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  • Another Meg

    Oh my. This is wondrous.

  • Alix

    Um. Is that a goat? Is that a GOAT, at your WEDDING?! It literally pushes the awesome over the top. I hope someone gave him some cake!!
    Beauty, beauty, everywhere! Congratulations! xoxo!

    • meg

      I was distracted by the giant burger, myself.

    • Sam

      Yes! (There were also some cows, horses and even a zebra!)

      As for the giant plate of yum – best.burgers.ever. (When it came to the food – we went pro all the way).

  • sarahmrose

    “Because it’s neverabout the details you get out. It’s about the love you put in.”


    • KB

      Word :-) It only makes you happy if you put happy into it.

      (Well, unless you’re just happy that you’re done with it and never have to do it again, ha!)

  • KateM

    I loved this. I am a crafty person who exercises that part of her brain pretty much only at Christmas and Halloween anymore. I LOVED getting to do things for my wedding although I considered burning the invitations at one point because they were so labor intensive (inadvertently, I might add). But I was engaged for a year and half. I started all my projects in advance and so never really felt pressured by them. I remember stepping back from the reception site the afternoon before the wedding, and seeing everything come together and match the picture in my head. It was awesome. And everyone commented on how it was so us.

  • Moe

    “Because it’s neverabout the details you get out. It’s about the love you put in.”

    How embarassing, I’m crying at my desk about cookies and bottles tied with ‘navy knots;.

  • We had a DIY wedding, too, for all the reasons you mention – for us, it was cheaper, but also something we wanted to do. And apart from some stressful moments (e.g. when the outdoor tents we were borrowing were still nowhere to be seen several days before the wedding, and we had to start cooking the food already!) we had an awesome time planning everything.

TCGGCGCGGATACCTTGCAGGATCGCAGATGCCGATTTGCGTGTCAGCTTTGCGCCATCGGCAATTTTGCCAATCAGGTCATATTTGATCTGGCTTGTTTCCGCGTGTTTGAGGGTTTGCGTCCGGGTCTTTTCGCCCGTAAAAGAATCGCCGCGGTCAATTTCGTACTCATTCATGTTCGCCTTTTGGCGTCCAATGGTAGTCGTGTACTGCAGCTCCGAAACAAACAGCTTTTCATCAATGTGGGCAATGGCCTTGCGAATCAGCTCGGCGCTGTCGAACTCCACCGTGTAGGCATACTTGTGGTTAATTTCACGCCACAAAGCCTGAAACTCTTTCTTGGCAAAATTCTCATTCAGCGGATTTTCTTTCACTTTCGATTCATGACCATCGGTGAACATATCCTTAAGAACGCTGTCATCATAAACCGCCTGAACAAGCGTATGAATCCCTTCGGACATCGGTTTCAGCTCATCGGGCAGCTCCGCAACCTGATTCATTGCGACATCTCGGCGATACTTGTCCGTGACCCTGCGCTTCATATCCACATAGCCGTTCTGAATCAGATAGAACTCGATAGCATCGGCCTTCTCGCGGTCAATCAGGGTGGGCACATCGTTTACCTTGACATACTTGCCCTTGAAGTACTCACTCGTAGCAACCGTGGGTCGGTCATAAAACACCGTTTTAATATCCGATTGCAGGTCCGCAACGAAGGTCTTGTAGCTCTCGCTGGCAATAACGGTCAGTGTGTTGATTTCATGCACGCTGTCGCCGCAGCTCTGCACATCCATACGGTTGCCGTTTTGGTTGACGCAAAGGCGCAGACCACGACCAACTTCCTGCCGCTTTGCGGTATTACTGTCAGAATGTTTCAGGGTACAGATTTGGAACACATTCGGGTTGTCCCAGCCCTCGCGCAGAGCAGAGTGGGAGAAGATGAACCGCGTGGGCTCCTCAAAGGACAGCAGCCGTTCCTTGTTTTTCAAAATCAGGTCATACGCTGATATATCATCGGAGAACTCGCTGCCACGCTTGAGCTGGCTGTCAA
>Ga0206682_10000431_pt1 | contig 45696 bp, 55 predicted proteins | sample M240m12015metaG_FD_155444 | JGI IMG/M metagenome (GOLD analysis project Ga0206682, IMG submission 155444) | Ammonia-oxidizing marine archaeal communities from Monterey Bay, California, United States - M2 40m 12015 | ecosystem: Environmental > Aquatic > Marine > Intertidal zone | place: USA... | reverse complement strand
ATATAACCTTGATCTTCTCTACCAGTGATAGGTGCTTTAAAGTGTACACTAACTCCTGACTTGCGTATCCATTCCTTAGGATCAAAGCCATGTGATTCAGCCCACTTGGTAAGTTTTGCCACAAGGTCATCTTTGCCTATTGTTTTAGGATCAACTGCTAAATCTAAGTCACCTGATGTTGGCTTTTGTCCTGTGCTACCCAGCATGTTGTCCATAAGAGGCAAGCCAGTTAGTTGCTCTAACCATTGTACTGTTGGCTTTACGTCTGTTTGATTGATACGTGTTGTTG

• “There were moments (say, half-way through the eighty-ninth invitation) when I literally wanted to set fire to all the craft supplies scattered around our house.”

    Hahaha. Yes! I would say it was almost exactly through invitation #89 on the dot that I wanted to throw the whole box out the window.

    But seriously. This is so beautiful. Thank you for sharing, and congratulations. :)

  • “I find solace in creating things and can happily lose myself in a day (or a year) of gluing, folding, and cutting.”

    My whole wedding isn’t completely DIY, but quite a few things are. My fiance thinks I’m a little bit crazy and control freakish about the whole wedding (as in things have to be just right – as in I don’t handle chaos well *chuckle*). So doing some of the craft things helps my mind destress a little bit because it is given just one thing to focus on even if I do get a bit high strung while doing them (does that even make sense???). It also helps give me that sense that the wedding is *ours* and not just because I’m the bride, but because a lot of the elements in the place will be my own personal touch and those I love (my fiance may not have physically helped but he supported my slight craziness and gave opinions now and then such as what paint color to use).

    We get married in less than two weeks and I suspect it will be quite emotional to finally see everything pull together and then to enjoy everyone’s company. My parents just arrived this morning from the states (we’re in New Zealand) and I’m already getting a bit emotional!!!

  • So awesome and we had exactly this experience! We also did a ton of handmade stuff – we made a video for our invite, my mom hand sewed napkins, we made all the décor for the tables, etc. We also asked for a ton of help from people on our wedding weekend. Almost everyone who stayed over that weekend was asked to do one little job for us- light the candles, put the pie in the oven, put up signs. And some people had huge jobs- like doing all the flowers and table set up. But holy crap, something magical happens when you look around yourself and see all your loved ones doing silly tasks out of love for you. And since everyone participated in the wedding , and had an outlet for expressing that hey, they love us!, I think they all enjoyed the wedding a bit more too. This post was awesome and I have a huge rush of happy feelings right now from thinking back on our wedding.